ADRA volunteers along with Civil Protection Aid collect water and donations to go towards the emergency responders and displaced persons from the fires on the Sierra Madre Oriental Mountains region earlier this month. [Photo: Northeast Mexico Conference]

March 31, 2021 | Montemorelos, Nuevo León, Mexico | Keila Urbano and Libna Stevens, Inter-American Division News

The Adventist Development and Relief Agency (ADRA) in North Mexico began assisting hundreds of emergency responders from Nuevo Leon’s Civil Protection who have been risking their lives fighting forest fires in the Sierra Madre Oriental Mountains this month.

For more than two weeks, fires have destroyed hundreds of homes, displaced more than 1,600 persons and damaged more than 7,000 hectares, or 18,000 acres, in the states of Coahuila and Nuevo Leon.

Fire emergency responders work to contain the fire on the Sierra Madre Oriental Mountain region in North Mexico. [Photo: Northeast Mexico Conference]

Initial regional response

ADRA has been delivering water and hydrating drinks, protein bars, personal hygiene items, instant soups, special shoes, clothes, water hoses and water tanks to fire fighters and emergency responders in the region.

“Our regional offices in the Northeast and Region Montana mobilized immediately after the fires started on March 13, to provide initial assistance to those fighting the fire and the hundreds evacuated in shelters father away from ground zero,” said David Maldonado, ADRA director for North Mexico. A collection center was established on the premises of the Maranatha Adventist Church and the adjacent community center in Coahuila, which  was not damaged, explained Maldonado.

ADRA leaders and volunteers assessed affected areas last week and delivered tools like shovels, picks and chainsaws to assist those in clearing debris, added Maldonado. “We have a group of young people who will be assisting in beginning the clean-up in dozens of homes this coming weekend,” he said.

Group of emergency responders and ADRA North Mexico volunteers pose in front of helicopter which has assisted in controlling the fire. [Photo: Courtesy of Manolo Acevedo]

Large scale response in the works

ADRA Mexico began its initial assessment recently and is working on a specific proposal to continue providing assistance on a larger scale, said Jorge Garcia, ADRA Mexico country director.

Nuevo Leon’s Civil Protection estimates that it make take more than a month to completely extinguish the fires, and Coahuila’s Environment Secretary warned that it may take more than 50 years to recover the lost vegetation.

First responders are working on the first phase of extinguishing the fires and containing them, explained Roberto Zambrano, ADRA coordinator in the Northeast region. Once that first phase is complete, the work will continue to ensure that the region is safe for evacuees to return home, he said.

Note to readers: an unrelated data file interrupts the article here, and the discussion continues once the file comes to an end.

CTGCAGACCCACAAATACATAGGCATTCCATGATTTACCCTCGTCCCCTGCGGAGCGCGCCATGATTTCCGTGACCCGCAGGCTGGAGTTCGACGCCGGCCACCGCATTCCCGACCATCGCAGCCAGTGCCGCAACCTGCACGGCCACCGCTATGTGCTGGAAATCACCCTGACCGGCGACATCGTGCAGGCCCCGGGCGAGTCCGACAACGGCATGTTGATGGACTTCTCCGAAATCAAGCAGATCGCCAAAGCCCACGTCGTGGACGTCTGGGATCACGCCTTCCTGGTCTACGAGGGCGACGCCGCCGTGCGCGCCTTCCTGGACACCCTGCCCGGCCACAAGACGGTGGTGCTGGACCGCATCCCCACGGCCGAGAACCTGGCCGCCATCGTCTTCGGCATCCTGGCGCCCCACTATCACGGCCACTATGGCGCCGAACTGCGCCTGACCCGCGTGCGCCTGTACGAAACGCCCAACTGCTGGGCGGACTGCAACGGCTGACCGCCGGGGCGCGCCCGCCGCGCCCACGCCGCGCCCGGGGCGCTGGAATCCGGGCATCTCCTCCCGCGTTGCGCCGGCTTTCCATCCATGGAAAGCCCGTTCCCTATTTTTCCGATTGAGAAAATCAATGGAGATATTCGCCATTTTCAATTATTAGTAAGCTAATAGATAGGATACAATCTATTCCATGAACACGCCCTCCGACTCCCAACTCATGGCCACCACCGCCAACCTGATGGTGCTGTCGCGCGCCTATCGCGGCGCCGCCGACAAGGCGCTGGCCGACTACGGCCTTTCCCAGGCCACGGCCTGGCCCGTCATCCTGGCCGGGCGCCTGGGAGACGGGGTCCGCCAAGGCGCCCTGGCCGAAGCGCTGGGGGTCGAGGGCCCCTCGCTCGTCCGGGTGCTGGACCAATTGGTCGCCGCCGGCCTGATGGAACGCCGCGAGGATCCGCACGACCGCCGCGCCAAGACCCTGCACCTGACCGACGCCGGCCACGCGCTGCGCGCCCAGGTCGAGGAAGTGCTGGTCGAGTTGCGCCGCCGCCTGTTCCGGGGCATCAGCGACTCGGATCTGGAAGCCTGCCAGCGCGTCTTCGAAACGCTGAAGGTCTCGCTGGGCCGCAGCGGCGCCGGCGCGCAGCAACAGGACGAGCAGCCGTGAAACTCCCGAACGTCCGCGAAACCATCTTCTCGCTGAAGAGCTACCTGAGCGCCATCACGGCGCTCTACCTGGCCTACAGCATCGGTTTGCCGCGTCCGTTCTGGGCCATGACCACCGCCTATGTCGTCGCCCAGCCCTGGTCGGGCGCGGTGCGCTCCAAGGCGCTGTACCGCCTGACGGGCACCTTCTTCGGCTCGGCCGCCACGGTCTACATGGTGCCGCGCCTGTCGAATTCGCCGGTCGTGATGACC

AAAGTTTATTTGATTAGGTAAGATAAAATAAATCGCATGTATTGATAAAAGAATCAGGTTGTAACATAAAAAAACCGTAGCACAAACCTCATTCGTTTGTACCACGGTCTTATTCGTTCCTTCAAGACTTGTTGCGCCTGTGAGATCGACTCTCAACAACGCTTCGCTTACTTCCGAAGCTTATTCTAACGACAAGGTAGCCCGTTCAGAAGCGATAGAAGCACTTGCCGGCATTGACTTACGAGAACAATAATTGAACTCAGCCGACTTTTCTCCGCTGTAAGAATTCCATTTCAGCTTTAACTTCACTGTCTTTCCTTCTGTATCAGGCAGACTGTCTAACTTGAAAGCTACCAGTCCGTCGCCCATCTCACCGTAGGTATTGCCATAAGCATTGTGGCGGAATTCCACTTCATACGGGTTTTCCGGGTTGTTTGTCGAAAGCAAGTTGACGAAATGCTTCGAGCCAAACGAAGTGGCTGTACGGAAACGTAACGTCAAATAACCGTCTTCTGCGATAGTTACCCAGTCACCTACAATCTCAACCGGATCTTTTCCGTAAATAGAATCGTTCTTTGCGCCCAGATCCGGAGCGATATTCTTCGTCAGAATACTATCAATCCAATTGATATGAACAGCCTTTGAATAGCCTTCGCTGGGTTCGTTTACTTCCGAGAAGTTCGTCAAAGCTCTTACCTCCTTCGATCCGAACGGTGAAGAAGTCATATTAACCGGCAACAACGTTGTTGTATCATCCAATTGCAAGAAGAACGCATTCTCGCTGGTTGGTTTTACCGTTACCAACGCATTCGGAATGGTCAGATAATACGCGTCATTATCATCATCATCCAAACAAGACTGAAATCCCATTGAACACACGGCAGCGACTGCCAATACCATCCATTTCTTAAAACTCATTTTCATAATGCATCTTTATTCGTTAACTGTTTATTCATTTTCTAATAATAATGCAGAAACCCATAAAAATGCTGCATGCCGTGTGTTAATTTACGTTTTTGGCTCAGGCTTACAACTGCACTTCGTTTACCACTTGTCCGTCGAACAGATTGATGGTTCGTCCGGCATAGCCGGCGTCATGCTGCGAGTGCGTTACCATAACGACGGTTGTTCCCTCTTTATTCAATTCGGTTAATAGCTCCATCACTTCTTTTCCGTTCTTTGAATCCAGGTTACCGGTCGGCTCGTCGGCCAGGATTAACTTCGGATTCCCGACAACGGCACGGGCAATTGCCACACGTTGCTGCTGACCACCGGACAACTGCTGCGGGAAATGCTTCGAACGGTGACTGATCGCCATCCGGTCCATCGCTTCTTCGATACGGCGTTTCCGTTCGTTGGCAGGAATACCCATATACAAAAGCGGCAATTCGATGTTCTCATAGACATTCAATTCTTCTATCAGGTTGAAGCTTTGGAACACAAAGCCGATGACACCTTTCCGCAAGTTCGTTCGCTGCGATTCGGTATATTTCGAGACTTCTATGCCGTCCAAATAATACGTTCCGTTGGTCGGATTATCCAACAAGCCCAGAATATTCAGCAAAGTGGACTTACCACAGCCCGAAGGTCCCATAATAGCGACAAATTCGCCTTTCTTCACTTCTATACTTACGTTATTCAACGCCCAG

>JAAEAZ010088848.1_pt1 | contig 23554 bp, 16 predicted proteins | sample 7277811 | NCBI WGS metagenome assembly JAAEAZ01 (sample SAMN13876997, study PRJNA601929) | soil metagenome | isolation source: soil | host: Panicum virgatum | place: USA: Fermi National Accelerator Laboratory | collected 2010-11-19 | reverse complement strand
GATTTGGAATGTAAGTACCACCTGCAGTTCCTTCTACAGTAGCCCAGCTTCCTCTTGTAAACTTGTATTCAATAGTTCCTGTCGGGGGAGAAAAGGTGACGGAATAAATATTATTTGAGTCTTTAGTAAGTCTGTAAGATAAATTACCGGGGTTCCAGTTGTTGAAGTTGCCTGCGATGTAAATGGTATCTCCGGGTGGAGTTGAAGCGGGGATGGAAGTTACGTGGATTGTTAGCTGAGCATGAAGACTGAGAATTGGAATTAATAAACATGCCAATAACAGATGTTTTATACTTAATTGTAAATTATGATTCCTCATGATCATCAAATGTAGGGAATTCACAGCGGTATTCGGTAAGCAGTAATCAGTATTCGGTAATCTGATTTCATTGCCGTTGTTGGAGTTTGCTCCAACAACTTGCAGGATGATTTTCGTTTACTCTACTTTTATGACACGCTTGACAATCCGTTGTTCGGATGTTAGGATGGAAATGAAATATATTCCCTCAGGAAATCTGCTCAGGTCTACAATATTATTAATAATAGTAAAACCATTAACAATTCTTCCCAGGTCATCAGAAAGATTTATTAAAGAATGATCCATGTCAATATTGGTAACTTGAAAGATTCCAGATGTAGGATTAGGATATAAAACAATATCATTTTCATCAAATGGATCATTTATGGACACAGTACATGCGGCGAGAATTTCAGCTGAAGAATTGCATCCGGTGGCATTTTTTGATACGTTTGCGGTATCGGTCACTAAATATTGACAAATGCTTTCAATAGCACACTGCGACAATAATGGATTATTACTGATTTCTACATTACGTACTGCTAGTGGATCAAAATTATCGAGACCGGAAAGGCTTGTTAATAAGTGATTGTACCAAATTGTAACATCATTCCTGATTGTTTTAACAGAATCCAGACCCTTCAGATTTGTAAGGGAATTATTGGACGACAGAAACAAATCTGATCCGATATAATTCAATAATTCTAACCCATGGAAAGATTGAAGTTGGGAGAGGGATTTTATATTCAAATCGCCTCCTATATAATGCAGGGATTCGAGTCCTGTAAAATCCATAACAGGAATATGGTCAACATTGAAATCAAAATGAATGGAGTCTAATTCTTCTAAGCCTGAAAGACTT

Juan Angel Leal, a church member in San Jose de las Boquillas, in Nuevo Leon, stands in front of a gas tank by his home which was spared by the forest fire in Sierra Madre Oriental Mountain region. [Photo: David Maldonado]

The regional office has joined a group of 40 volunteers called “Jeep Riders,” (Jeeperos) who have taken food and relief items close to the camps where the fire responders are, said Manolo Acevedo, ADRA project coordinator in the Northeast office.

Church members affected

Several Adventist families lost their homes and dozens more were evacuated to shelters or to relatives in nearby Monterrey and Montemorelos, said explained Maldonado.

“This wasn’t a normal forest fire,” said Juan Angel Leal a church member in San Jose de las Boquillas, in Nuevo Leon. “We could see the fire advancing fast, like 10 to 15 kilometers in half an hour.” He said it was a miracle that the fire didn’t destroy his house. “All the pine trees around were scorched, but the fire stopped right in front of my gas tank and the house. If the fire had touched the tank and the boiler in the house, the whole house would have exploded,” he said.

What’s left of Jesús Jimenez’ home after fire swept through in the Sierra Madre Oriental Mountain region. [Photo: Maranatha Adventist Church]

Jesús Jiménez and his family of were not so lucky. His house was destroyed, and he and his family had to be evacuated.

Many like the Jímenez family will remain in shelters indefinitely, and church leaders are waiting for the green light from local authorities to deliver food and basic supplies while they are displaced, said Pastor Israel Hernández, district pastor in Coahuila. “Our members in the Provivienda district immediately responded by donating goods not only to support their fellow brothers and sisters but the community as well,” he said.

Maranatha Seventh-day Adventist Church and its community center was spared as wildfires consumed  forests and homes on its path in La Sierra Madre Oriental region, North Mexico. [Photo: Maranatha Adventist Church]

To learn more about ADRA response initiatives in La Sierra Madre Oriental Mountain, click HERE

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